Fatima Manji's case
The Sun article questioned whether it was appropriate that Channel 4 News had permitted the terror attack in Nice to be covered by a journalist wearing the outward manifestation of the religion which the columnist associated with that attack.
In her complaint, Manji stated that "the Sun article discriminated against her on the basis of her religion. (...) It suggested that her appearance on screen wearing a hijab was as distressing as witnessing a terrorist attack, that her sympathies would lie with the terrorists because she is Muslim, that Muslims in general are terrorist sympathisers, and that she should be prevented from enjoying a career as a television news presenter on the basis of her adoption of a religious item of dress."
According to the Editors' Code of Practice, the press must take care not to publish inaccurate, misleading or distorted information or images; journalists must not engage in intimidation, harassment or persistent pursuit; and the press must avoid prejudicial or pejorative references to an individual’s race, colour, religion, sex, gender identity, sexual orientation or to any physical or mental illness or disability.
The Code does not prevent criticism of religion, or of religious conduct or choices, as this would represent an extraordinary limitation upon free speech.
In replying to Manji's complaint, The Sun claimed that the columnist had sought to avoid criticising Manji personally – "this was not about the propriety of a journalist having religious faith, but about the propriety of public figures wearing outwardly religious garments, in the context of a story with an unavoidable religious angle. (...) The column formed part of a public debate about presenters wearing symbolic items on screen, which had previously been seen in discussions about a Channel 4 presenter’s decision not to wear a poppy, and the wearing of a crucifix by a presenter on BBC News."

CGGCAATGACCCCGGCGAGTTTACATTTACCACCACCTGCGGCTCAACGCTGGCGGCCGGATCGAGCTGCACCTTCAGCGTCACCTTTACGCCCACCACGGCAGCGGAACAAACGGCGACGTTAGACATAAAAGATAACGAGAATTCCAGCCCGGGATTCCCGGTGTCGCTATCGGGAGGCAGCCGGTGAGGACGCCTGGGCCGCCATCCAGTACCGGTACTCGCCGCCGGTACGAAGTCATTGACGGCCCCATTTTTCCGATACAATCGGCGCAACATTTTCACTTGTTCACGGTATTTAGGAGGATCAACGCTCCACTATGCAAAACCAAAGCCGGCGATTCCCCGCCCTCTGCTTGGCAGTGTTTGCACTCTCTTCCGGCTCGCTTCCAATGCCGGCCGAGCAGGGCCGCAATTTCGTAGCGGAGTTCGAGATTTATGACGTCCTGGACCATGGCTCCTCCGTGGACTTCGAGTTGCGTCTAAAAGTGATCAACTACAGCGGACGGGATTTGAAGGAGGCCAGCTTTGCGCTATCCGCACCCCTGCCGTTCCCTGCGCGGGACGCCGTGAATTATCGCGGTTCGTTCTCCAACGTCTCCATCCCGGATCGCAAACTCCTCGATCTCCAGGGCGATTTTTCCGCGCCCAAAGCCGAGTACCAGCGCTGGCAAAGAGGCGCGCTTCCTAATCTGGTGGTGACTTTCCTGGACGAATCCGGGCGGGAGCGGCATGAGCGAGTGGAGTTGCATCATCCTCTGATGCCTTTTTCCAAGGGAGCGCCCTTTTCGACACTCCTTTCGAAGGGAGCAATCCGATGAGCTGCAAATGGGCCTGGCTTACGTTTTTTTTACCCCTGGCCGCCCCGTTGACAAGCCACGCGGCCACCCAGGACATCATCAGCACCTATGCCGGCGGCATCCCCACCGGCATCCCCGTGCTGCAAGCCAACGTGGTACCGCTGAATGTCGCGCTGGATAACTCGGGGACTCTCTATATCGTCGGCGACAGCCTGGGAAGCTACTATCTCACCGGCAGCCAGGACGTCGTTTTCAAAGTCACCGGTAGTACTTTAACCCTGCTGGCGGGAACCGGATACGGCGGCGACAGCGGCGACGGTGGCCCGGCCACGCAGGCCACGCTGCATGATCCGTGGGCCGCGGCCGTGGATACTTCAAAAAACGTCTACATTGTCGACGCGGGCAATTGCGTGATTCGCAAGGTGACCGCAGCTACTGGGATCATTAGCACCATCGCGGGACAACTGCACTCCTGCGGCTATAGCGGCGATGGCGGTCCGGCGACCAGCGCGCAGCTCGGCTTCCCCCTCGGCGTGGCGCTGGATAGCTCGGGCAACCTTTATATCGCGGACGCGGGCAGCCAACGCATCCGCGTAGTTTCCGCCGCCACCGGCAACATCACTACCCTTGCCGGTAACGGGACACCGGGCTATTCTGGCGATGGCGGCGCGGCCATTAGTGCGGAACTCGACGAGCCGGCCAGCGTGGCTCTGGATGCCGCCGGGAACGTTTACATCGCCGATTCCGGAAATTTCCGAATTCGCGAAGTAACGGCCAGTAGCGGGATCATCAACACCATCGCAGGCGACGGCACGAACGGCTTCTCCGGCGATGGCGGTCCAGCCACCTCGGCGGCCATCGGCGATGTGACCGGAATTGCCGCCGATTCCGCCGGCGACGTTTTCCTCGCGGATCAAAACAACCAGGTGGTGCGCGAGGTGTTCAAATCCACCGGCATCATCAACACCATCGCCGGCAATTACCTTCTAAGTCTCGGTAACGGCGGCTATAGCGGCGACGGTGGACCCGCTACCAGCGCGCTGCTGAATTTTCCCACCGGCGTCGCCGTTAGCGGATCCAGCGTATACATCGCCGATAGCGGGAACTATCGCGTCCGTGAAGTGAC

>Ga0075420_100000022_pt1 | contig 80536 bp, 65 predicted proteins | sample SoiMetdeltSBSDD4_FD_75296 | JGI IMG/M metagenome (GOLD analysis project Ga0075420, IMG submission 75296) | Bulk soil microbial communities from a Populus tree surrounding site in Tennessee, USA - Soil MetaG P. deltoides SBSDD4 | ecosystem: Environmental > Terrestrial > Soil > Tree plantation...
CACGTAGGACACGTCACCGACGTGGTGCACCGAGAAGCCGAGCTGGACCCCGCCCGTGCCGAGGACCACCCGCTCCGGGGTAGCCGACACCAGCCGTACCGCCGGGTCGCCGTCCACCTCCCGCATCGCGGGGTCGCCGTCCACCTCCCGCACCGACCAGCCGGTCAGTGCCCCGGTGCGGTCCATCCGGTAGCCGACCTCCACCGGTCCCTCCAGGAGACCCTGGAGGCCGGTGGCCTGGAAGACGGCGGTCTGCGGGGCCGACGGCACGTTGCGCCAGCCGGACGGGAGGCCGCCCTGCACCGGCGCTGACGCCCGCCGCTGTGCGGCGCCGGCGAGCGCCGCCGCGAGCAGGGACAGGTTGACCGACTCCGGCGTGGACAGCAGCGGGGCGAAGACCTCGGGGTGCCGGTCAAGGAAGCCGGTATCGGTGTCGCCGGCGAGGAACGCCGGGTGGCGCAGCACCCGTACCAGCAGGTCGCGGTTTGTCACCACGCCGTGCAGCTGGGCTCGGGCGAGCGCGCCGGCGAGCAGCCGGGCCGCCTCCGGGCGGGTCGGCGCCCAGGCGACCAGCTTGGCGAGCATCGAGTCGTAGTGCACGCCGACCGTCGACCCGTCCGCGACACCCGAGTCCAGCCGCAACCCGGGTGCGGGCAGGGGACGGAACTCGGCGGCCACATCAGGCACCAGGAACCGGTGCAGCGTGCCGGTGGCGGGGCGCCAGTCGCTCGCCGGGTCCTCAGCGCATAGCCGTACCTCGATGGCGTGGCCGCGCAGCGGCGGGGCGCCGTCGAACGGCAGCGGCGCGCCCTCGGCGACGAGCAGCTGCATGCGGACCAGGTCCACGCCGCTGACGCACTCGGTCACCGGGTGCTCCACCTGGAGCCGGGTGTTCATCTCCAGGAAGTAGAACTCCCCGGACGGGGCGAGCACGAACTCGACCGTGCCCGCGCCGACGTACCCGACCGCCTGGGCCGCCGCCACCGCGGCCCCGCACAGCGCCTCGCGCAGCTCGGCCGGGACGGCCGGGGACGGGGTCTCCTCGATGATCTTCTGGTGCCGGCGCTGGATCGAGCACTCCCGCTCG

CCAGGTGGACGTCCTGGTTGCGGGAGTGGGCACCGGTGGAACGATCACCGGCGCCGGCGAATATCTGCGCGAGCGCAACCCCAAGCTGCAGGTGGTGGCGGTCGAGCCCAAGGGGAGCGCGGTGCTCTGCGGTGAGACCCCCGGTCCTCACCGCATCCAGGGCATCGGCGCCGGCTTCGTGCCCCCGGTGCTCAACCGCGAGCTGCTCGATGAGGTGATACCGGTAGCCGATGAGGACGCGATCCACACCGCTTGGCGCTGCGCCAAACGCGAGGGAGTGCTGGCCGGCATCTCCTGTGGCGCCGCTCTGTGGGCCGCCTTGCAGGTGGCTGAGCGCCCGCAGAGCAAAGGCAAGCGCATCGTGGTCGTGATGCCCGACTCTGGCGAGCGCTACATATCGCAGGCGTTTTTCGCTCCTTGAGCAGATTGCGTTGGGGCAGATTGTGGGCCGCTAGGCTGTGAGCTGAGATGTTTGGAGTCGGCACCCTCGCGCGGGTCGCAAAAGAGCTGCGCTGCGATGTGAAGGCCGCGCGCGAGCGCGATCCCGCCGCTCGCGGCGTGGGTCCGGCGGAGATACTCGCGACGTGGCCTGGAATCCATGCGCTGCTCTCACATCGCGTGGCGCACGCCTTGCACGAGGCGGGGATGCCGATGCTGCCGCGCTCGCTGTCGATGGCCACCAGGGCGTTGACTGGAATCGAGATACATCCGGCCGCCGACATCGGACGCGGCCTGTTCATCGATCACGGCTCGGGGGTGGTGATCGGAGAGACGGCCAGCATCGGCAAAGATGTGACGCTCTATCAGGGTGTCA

The Complaints Committee decided that the article set out Kelvin MacKenzie’s opinion on the hijab, Islam in general and Channel 4 News's choice of reporter. The Committee admitted that the article was deeply offensive to Manji and caused widespread concern and distress to others. It agreed that the article was highly critical of Channel 4 for permitting a newsreader to wear the hijab as it contained pejorative references to Islam.
However, the essential question for the Committee was whether those references were directed at Fatima Manji personally.
The Committee stressed that the Code prohibits prejudicial or pejorative references to an individual on account of his or her religion. But it "does not prohibit prejudicial or pejorative references to a particular religion, even though such criticism may cause distress and offence." Accordingly, the freedom of the press to engage in discussion, criticism and debate about religious ideas and practices, including the wearing of religious symbols while reading the news, should not be restricted.
According to Kelvin MacKenzie, "whatever your perspective, it is an important debate and we should not be banned from discussing it".
In the Committee’s opinion, MacKenzie "was entitled to express his view that, in the context of a terrorist act which had been carried out ostensibly in the name of Islam, it was inappropriate for a person wearing Islamic dress to cover the story." MacKenzie’s article did refer to Fatima Manji, but it did so to explain what triggered the discussion about a subject of legitimate debate – whether newsreaders should be allowed to wear religious symbols.
The Committee concluded that MacKenzie’s opinions were offensive to Manji and others, but that MacKenzie had been entitled to express them.
The article did not include a prejudicial or pejorative reference to Manji on the grounds of her religion, according to the Committee's conclusion; therefore, the publication of the article did not amount to harassment because it concerned a matter of legitimate public debate.
Finally, the claim that Islam is "clearly a violent religion" was a statement of MacKenzie’s opinion. Irrespective of how extreme or offensive this view is, the IPSO decided that it did not breach the Code (the accuracy clause).